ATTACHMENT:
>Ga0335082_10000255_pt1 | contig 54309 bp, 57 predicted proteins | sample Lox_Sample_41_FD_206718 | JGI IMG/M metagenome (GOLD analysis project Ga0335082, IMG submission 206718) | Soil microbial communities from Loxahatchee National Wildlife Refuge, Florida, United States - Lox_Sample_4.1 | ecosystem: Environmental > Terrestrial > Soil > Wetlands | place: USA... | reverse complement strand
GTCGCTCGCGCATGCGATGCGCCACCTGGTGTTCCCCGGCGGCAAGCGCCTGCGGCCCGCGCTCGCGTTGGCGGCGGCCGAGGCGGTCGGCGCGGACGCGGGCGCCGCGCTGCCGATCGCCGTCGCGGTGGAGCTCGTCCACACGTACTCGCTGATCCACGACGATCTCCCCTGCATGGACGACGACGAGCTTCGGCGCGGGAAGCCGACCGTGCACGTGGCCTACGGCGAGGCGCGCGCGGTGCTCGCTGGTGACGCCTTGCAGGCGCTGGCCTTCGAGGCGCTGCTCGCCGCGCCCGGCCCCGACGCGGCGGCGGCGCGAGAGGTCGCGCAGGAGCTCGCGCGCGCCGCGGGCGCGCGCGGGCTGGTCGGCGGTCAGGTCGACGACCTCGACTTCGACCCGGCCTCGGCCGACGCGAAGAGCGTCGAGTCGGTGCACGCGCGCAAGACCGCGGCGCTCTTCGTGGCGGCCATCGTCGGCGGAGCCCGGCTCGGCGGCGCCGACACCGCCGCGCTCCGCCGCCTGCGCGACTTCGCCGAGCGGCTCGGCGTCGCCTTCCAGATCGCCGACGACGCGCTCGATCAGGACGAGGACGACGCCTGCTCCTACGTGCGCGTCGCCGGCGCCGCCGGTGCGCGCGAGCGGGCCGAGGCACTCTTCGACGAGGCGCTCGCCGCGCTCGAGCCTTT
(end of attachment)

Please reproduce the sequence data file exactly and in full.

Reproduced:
>Ga0335082_10000255_pt1 | contig 54309 bp, 57 predicted proteins | sample Lox_Sample_41_FD_206718 | JGI IMG/M metagenome (GOLD analysis project Ga0335082, IMG submission 206718) | Soil microbial communities from Loxahatchee National Wildlife Refuge, Florida, United States - Lox_Sample_4.1 | ecosystem: Environmental > Terrestrial > Soil > Wetlands | place: USA... | reverse complement strand
GTCGCTCGCGCATGCGATGCGCCACCTGGTGTTCCCCGGCGGCAAGCGCCTGCGGCCCGCGCTCGCGTTGGCGGCGGCCGAGGCGGTCGGCGCGGACGCGGGCGCCGCGCTGCCGATCGCCGTCGCGGTGGAGCTCGTCCACACGTACTCGCTGATCCACGACGATCTCCCCTGCATGGACGACGACGAGCTTCGGCGCGGGAAGCCGACCGTGCACGTGGCCTACGGCGAGGCGCGCGCGGTGCTCGCTGGTGACGCCTTGCAGGCGCTGGCCTTCGAGGCGCTGCTCGCCGCGCCCGGCCCCGACGCGGCGGCGGCGCGAGAGGTCGCGCAGGAGCTCGCGCGCGCCGCGGGCGCGCGCGGGCTGGTCGGCGGTCAGGTCGACGACCTCGACTTCGACCCGGCCTCGGCCGACGCGAAGAGCGTCGAGTCGGTGCACGCGCGCAAGACCGCGGCGCTCTTCGTGGCGGCCATCGTCGGCGGAGCCCGGCTCGGCGGCGCCGACACCGCCGCGCTCCGCCGCCTGCGCGACTTCGCCGAGCGGCTCGGCGTCGCCTTCCAGATCGCCGACGACGCGCTCGATCAGGACGAGGACGACGCCTGCTCCTACGTGCGCGTCGCCGGCGCCGCCGGTGCGCGCGAGCGGGCCGAGGCACTCTTCGACGAGGCGCTCGCCGCGCTCGAGCCTTT